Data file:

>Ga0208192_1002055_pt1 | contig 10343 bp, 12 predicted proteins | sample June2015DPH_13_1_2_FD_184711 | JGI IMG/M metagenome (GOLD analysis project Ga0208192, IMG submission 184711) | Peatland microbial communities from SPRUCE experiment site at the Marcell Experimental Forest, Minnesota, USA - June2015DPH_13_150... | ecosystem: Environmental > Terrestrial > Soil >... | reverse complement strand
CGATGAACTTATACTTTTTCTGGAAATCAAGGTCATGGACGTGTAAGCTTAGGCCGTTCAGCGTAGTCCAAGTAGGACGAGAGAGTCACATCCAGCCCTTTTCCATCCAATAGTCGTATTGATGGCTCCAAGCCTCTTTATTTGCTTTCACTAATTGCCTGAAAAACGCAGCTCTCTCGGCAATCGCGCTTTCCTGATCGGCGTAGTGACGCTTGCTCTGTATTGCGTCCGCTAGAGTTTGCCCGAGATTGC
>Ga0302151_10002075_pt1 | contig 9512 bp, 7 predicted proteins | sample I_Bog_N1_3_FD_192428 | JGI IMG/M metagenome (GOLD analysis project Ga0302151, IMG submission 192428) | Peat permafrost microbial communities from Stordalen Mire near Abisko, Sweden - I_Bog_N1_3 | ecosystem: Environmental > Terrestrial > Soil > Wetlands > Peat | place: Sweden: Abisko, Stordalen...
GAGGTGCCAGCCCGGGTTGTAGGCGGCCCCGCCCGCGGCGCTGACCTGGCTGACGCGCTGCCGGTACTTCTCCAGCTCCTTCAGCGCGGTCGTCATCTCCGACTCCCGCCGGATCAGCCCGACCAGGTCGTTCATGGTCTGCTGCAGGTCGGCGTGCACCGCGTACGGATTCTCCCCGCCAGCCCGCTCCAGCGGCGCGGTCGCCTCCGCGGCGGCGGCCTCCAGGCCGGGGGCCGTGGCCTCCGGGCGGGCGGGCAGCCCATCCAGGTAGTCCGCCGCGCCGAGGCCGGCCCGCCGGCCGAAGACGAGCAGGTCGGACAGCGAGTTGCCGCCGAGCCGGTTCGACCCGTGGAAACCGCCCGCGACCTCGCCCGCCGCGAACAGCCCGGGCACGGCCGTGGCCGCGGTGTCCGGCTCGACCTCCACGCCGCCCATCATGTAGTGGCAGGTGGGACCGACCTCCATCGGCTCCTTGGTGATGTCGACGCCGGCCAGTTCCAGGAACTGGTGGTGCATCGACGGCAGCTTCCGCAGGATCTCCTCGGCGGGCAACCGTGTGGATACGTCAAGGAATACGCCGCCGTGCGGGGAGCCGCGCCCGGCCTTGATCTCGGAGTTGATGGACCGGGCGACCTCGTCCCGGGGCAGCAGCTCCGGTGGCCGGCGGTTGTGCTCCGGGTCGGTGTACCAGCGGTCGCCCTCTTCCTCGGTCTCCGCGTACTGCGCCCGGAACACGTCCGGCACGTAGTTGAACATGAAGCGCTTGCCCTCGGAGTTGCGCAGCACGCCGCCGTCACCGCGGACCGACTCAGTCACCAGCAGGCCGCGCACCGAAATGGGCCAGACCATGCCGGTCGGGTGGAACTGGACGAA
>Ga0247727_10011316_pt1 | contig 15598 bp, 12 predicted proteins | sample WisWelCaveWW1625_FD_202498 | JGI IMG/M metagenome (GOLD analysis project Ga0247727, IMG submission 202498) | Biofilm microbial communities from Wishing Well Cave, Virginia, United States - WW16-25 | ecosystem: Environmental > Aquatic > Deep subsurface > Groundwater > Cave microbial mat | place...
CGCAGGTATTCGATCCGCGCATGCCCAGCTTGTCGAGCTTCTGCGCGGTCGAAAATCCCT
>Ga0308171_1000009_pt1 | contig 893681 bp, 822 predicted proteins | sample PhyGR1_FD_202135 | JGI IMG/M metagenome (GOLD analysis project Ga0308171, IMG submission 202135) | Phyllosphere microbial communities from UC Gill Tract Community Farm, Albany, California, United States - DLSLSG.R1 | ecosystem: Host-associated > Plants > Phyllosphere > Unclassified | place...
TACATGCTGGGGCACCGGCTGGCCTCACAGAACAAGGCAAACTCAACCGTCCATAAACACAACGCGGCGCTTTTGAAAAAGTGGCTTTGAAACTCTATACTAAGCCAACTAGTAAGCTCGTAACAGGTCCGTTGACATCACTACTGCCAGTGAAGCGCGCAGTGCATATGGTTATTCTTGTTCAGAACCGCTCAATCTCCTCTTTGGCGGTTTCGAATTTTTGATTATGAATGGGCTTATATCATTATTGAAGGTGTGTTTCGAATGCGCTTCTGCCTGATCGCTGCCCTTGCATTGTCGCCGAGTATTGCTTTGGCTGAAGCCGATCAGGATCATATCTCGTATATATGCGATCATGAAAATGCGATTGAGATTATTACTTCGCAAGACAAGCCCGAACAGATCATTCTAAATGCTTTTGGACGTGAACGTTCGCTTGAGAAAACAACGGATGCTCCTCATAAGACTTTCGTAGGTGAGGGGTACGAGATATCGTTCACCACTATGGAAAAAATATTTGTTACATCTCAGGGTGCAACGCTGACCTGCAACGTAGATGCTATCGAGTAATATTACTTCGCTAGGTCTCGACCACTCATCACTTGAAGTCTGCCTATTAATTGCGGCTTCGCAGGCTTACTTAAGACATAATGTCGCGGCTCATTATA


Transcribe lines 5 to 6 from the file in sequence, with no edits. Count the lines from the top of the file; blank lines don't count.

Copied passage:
>Ga0247727_10011316_pt1 | contig 15598 bp, 12 predicted proteins | sample WisWelCaveWW1625_FD_202498 | JGI IMG/M metagenome (GOLD analysis project Ga0247727, IMG submission 202498) | Biofilm microbial communities from Wishing Well Cave, Virginia, United States - WW16-25 | ecosystem: Environmental > Aquatic > Deep subsurface > Groundwater > Cave microbial mat | place...
CGCAGGTATTCGATCCGCGCATGCCCAGCTTGTCGAGCTTCTGCGCGGTCGAAAATCCCT